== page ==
Although drug impaired driving has always been a crime, until recently, police have not had the same tools available to stop those who drive while impaired by drugs that they have to address alcohol impaired driving. Under this bill, they will.
The tackling violent crime act strengthens the ability of police, prosecutors and the courts to investigate, prosecute and sentence those who endanger the safety of other Canadians through alcohol or drug impaired driving. I know that all hon. members recognize the pressing need to ensure the safety of our streets, highways, communities and our schools. By giving police the tools they need to combat impaired driving, we are doing that.
These reforms were applauded by the stakeholders and supported in the House of Commons. I am sure every member of Parliament in the House has received correspondence urging them to support the bill. There should be no impediments to making progress on this part of the tackling violent crime act.
The act also reintroduces the reforms to raise the age at which young people can consent to sexual activity from 14 to 16 years of age. The bill takes away the ability, and let us be clear on what the bill does, of adult sexual predators to rely on claims that their young victims consented.
Again, these reforms were welcomed by child advocates and supported in the House as part of former Bill C-22, so there is no need for further debate. We can move ahead.
It is worth spending a few moments to focus on the dangerous and high risk offender provisions of former Bill C-27. Some of these provisions have been modified and, therefore, hon. members may want to scrutinize these aspects more than the other reforms included in the tackling violent crime act.
The dangerous offender reforms in Bill C-2 respond to the concerns highlighted in the debates and before the justice committee, and by provincial attorneys general. I am sure that all hon. members will agree that these modifications are welcomed.
As members will recall, former Bill C-27 was tabled in the House last October. That bill included dramatic enhancements to the sentencing and management of the very worst of the worst, those offenders who repeatedly commit violent and sexual crimes and who require special attention, because it has become clear that the regular criminal sentencing regime simply cannot effectively manage the small but violent and dangerous group of offenders.
The tackling violent crime act includes all of the original amendments to the Criminal Code from the former Bill C-27, as well as two important changes which will go further in protecting Canadians from dangerous offenders.
First, let me provide an overview of the provisions brought forward into the House under Bill C-27. It includes the requirement in dangerous offender hearings that an offender be presumed to meet the dangerous offender criteria upon a third conviction for a primary designated offence. In other words, an offence that is on the list of the 12 most violent or sexual offences that typically trigger dangerous offender designations.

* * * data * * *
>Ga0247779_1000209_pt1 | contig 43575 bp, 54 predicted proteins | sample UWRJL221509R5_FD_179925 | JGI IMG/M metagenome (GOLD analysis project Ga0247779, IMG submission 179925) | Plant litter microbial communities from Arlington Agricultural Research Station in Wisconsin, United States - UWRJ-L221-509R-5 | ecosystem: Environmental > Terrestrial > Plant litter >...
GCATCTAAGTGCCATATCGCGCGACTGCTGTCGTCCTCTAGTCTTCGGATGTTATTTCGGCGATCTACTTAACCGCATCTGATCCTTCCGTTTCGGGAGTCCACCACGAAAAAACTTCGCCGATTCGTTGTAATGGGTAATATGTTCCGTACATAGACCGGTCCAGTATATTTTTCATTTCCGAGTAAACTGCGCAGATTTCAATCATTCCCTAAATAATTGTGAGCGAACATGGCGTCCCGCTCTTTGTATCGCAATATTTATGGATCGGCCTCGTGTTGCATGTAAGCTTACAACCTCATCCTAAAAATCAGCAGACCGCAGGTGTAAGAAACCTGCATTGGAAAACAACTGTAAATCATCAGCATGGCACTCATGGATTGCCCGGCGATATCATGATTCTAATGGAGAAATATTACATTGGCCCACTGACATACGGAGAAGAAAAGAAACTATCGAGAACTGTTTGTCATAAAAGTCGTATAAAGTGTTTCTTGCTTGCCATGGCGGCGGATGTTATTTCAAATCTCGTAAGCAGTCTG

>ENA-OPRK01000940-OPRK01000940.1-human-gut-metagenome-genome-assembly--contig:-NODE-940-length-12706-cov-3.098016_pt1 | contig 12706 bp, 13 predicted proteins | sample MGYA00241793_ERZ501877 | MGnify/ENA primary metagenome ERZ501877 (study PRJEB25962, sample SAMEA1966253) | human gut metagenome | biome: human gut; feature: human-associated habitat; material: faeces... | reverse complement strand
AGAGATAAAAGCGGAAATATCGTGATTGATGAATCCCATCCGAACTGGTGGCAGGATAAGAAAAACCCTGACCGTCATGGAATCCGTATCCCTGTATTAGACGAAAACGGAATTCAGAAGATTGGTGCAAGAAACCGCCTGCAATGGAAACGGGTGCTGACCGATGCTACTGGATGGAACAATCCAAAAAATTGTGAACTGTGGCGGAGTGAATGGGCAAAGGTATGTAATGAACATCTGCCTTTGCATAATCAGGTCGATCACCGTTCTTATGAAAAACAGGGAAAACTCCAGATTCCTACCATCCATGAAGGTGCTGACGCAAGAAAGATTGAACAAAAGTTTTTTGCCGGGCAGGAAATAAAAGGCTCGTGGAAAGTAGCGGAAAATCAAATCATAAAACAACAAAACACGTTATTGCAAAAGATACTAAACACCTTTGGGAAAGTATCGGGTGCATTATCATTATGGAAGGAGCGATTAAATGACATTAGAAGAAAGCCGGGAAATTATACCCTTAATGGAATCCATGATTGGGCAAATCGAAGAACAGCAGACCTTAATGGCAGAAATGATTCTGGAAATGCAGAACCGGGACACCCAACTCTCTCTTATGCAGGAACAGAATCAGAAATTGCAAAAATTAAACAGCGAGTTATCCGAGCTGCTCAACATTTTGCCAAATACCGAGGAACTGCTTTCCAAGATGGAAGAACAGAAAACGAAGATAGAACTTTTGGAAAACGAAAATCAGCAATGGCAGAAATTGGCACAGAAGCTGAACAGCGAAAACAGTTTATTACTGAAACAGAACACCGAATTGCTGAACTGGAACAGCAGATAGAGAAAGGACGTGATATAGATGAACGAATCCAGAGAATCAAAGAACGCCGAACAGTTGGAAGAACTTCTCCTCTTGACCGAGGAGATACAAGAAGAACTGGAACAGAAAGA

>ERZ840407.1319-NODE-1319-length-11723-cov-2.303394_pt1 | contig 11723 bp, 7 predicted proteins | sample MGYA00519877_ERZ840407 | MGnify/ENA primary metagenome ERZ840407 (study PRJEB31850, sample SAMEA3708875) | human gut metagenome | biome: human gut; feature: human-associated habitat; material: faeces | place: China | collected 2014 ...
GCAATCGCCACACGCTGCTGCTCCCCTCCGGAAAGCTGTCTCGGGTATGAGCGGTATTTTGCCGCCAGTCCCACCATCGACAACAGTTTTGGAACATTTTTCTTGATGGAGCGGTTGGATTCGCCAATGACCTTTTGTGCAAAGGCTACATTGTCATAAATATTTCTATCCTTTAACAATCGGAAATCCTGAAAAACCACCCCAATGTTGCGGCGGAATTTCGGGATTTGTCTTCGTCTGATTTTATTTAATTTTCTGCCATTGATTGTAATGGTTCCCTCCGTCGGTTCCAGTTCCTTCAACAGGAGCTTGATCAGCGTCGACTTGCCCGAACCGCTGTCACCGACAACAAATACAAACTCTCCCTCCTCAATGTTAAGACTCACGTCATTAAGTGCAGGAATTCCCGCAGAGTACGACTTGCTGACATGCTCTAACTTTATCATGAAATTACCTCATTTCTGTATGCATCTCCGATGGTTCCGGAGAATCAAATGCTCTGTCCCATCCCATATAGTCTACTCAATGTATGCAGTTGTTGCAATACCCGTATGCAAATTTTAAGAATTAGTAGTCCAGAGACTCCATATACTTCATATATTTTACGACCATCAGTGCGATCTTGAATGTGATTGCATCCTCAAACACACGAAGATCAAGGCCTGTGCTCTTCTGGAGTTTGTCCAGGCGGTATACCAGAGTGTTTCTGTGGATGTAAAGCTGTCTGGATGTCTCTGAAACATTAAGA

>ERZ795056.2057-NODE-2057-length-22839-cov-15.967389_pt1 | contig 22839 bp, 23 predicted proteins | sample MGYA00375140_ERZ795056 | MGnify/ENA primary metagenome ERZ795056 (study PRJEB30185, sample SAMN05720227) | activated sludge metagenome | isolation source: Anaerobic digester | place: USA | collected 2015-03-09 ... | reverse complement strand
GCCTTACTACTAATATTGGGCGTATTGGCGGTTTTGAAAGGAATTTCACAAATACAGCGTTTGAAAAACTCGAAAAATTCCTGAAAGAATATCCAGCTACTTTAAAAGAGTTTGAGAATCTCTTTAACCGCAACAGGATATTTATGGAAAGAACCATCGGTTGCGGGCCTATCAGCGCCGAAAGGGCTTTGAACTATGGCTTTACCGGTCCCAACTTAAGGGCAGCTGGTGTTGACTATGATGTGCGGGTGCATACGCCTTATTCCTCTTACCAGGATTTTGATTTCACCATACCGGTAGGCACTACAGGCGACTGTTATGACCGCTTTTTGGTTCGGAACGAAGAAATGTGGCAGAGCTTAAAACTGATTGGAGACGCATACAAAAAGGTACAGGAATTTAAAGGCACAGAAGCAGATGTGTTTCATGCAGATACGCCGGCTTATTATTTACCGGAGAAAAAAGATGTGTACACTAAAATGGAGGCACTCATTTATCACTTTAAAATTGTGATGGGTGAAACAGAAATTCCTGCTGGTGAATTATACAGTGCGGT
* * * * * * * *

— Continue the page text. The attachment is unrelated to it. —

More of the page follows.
Second, the bill would also place a requirement on crown prosecutors to inform the court that they had fully considered whether to pursue a dangerous offender application. This is to prevent these applications from falling through the cracks. This would occur in cases where an offender had been convicted for a third time of a relatively serious sexual or violent offence.
The declaration is intended to ensure more consistent use of the dangerous offender sentence by the Crown in all jurisdictions. Although the Crown must indicate whether it has considered bringing a dangerous offender application, we are not dictating to it that it must do so. We are not attempting to arbitrarily fetter the discretion of the Crown or of the court. Rather, we are providing a way to make sure that the Crown turns its mind to the issue of a dangerous offender application.
Third, Bill C-2 would also bring forward the very significant reforms to the section 810.1 and 810.2 peace bond provisions that enable any person to apply to a court to ask for stringent conditions to be imposed against individuals who are felt to pose a threat of sexual or violent offending in the community.
We have all heard the horror stories from one end of the country to the other of someone who is known to be a threat to commit a sexual or violent offence against an innocent member of the community. There is often great frustration among Canadians at the perceived inability for government, for officials, for police, to act to protect the community from a subsequent violent or sexual offence.
Specifically, we are doubling the duration of peace bonds from one year to two years. We are also providing specific authority for the court to impose conditions regarding curfews, electronic monitoring, treatment requirements and other prohibitions as well as making it very clear that the court may impose any conditions it feels are necessary to ensure public safety.